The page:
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I am trying understand the basics of java security and AccessController.doPrivileged() usage i started with a sample program

import java.security.AccessController;
import java.security.PrivilegedAction;
public class AccessSystemProperty {
   public static void main(String[] args) {
     System.out.println(System.getSecurityManager());
       AccessController.doPrivileged(
        new PrivilegedAction<Boolean>(){
           public Boolean run(){
               System.out.println(System.getProperty("java.home"));
               return Boolean.TRUE;
           }
        }
       );
   }
}

if i try to run above code using default security manage i am getting AccessControlException My stacktrace is

C:\>java -Djava.security.manager AccessSystemProperty
java.lang.SecurityManager@923e30
Exception in thread "main" java.security.AccessControlException: access denied (
java.util.PropertyPermission java.home read)
        at java.security.AccessControlContext.checkPermission(Unknown Source)
        at java.security.AccessController.checkPermission(Unknown Source)
        at java.lang.SecurityManager.checkPermission(Unknown Source)
        at java.lang.SecurityManager.checkPropertyAccess(Unknown Source)
        at java.lang.System.getProperty(Unknown Source)
        at AccessSystemProperty$1.run(AccessSystemProperty.java:9)
        at AccessSystemProperty$1.run(AccessSystemProperty.java:8)
        at java.security.AccessController.doPrivileged(Native Method)
        at AccessSystemProperty.main(AccessSystemProperty.java:6)

Kindly help me to get a clear picture of

1)when we need to use AccessController.doPrivileged() ?.(if SecurityManager is present we use AccessController.doPrivileged why this is failing in above example ) 2) what is the real advantage we are getting by using AccessController and PrivilegedAction?. 3) Do we need custom policy file for above example to work ? Thanks, Paul

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1 Answer 1

You would use AccessController.doPrivileged() to give certain code privileges that code earlier in the calling stack DOES NOT have but which the privileged codes DOES have by virtue of that privilege being granted in a policy.

For example, assume ClassA invokes methods on ClassB, and ClassB needs to read the java.home system property (to borrow from your example), and assume that you've specified that SecurityManager is present as per your example.

Also assume that ClassB is loaded from a jar named "classb.jar" (but to make the example work ClassA is NOT loaded from that jar), the following should be in the security policy file:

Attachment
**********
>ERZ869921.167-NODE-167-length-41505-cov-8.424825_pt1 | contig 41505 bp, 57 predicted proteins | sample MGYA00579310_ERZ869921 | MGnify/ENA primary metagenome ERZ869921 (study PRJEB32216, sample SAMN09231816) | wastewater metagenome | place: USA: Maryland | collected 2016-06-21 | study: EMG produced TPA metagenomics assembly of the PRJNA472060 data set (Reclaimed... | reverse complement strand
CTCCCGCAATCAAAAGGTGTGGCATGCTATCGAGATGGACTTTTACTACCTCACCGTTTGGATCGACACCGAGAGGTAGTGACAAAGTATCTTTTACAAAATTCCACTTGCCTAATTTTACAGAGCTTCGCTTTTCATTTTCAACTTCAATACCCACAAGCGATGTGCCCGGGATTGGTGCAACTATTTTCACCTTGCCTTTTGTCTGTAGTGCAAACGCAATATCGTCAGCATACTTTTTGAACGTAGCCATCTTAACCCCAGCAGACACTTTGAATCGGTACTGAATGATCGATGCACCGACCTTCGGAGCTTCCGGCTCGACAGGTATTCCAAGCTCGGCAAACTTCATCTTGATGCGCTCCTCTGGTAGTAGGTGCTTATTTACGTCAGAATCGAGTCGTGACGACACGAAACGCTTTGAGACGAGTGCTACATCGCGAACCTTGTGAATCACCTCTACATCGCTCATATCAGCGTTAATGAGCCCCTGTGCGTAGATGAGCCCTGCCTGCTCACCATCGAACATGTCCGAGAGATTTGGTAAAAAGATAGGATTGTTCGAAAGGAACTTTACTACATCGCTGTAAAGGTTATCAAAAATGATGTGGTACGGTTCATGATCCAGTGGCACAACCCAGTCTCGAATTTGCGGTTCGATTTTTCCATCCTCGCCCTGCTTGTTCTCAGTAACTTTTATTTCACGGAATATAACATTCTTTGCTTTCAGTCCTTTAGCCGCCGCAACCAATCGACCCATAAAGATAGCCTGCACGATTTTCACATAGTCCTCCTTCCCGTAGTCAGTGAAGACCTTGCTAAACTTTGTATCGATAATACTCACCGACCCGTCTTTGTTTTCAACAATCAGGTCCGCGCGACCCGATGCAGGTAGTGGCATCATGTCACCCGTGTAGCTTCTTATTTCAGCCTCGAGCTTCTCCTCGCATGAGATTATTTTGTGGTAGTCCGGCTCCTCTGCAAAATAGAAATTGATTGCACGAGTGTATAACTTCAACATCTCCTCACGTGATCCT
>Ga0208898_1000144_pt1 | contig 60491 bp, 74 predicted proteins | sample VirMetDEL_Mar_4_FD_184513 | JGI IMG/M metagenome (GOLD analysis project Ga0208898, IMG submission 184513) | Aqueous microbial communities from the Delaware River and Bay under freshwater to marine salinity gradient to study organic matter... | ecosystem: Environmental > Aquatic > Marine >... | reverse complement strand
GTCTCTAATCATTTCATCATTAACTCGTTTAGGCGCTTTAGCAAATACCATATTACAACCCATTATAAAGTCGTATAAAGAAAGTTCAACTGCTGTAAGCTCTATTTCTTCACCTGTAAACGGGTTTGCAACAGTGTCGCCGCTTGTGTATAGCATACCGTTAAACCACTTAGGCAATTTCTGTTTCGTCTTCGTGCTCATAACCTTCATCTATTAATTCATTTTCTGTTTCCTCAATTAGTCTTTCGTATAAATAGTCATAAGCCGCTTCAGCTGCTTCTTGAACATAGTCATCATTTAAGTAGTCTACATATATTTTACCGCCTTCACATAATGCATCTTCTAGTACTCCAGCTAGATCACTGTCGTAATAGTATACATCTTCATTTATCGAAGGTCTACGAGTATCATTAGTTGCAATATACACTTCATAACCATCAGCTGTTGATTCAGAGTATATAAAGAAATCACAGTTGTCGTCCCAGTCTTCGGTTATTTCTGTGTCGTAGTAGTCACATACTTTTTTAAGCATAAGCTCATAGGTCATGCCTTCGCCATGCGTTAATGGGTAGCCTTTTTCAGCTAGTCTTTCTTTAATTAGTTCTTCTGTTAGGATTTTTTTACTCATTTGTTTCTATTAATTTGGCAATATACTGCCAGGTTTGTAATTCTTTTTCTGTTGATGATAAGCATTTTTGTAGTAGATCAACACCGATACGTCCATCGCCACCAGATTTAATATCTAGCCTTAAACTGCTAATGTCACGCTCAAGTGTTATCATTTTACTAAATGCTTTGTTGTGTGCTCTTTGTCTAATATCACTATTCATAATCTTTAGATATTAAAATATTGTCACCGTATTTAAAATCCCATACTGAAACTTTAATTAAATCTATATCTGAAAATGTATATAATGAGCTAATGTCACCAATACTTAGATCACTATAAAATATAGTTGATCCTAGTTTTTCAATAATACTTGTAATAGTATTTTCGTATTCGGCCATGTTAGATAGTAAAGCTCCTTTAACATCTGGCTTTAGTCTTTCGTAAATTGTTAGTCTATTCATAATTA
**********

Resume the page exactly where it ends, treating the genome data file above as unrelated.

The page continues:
grant codeBase "file:/home/somebody/classb.jar" { 
    permission java.util.PropertyPermission "java.home", "read";
};

Now when ClassB runs and tries to do a System.getProperty() which is NOT wrapped in an AccessController.doPrivileged() on "java.home". the security manager will check the stack to see if every class higher on the stack has PropertyPermission (whether directly or implied) for "java.home". If not, the access will fail.

However, if ClassB wraps the System.getProperty() in an AccessController.doPrivileged() the securitymanager only cares that the policy file gives ClassB that privilege and so the access is allowed.

Here's a fragment to show this:

public void doStuff() {

    try {
        /*
         * this will fail even if this class has permission via the policy file
         * IF any caller does not have permission
         */
        System.out.println(System.getProperty("java.home")); 
    } catch (Exception e1) {
        System.out.println(e1.getMessage());
    }
    AccessController.doPrivileged(new PrivilegedAction<Boolean>() {
        public Boolean run() {
            try {
                /*
                 * this will be allowed if this class has permission via the policy
                 * file even if no caller has permission
                 */
                System.out.println(System.getProperty("java.home"));
            } catch (Exception e) {
                System.out.println(e.getMessage());
            }

            return Boolean.TRUE;
        }
    });

So in the case of your example, you just need to specify a policy file containing something similar to the grant stanza that I referenced above.

Hope that helps. I find the documentation very weak on this functioning and I've had to rely on a lot of trial and error to find this stuff out.

share|improve this answer
    
Hi Rob, Thanks for Such a clear and detailed Explanation. I was always trying from Single class so I was not able to figure out the difference. When we are enabling default Security manager (using -Djava.security.manager ) is there any policy file which is used for restricting the access?(which is part of JDK ) <">" the security manager will check the stack to see if every class higher on the stack has PropertyPermission ".<"> Here You are refering StackTraceElement[] from Thread.currentThread().getStackTrace(); Or the Stack memory ?.Could you please explain little bit about this? –  Paul Erric Jan 3 '12 at 9:27
    
@PaulErric the default policy files are defined in the java.security file and are (usually) policy.url.1=file:${java.home}/lib/security/java.policy policy.url.2=file:${user.home}/.java.policy. This link has more: docs.oracle.com/javase/1.4.2/docs/guide/security/…. By stack I mean the calling sequence of methods which you can see in the stacktraceelements. –  Rob H Jan 3 '12 at 12:50

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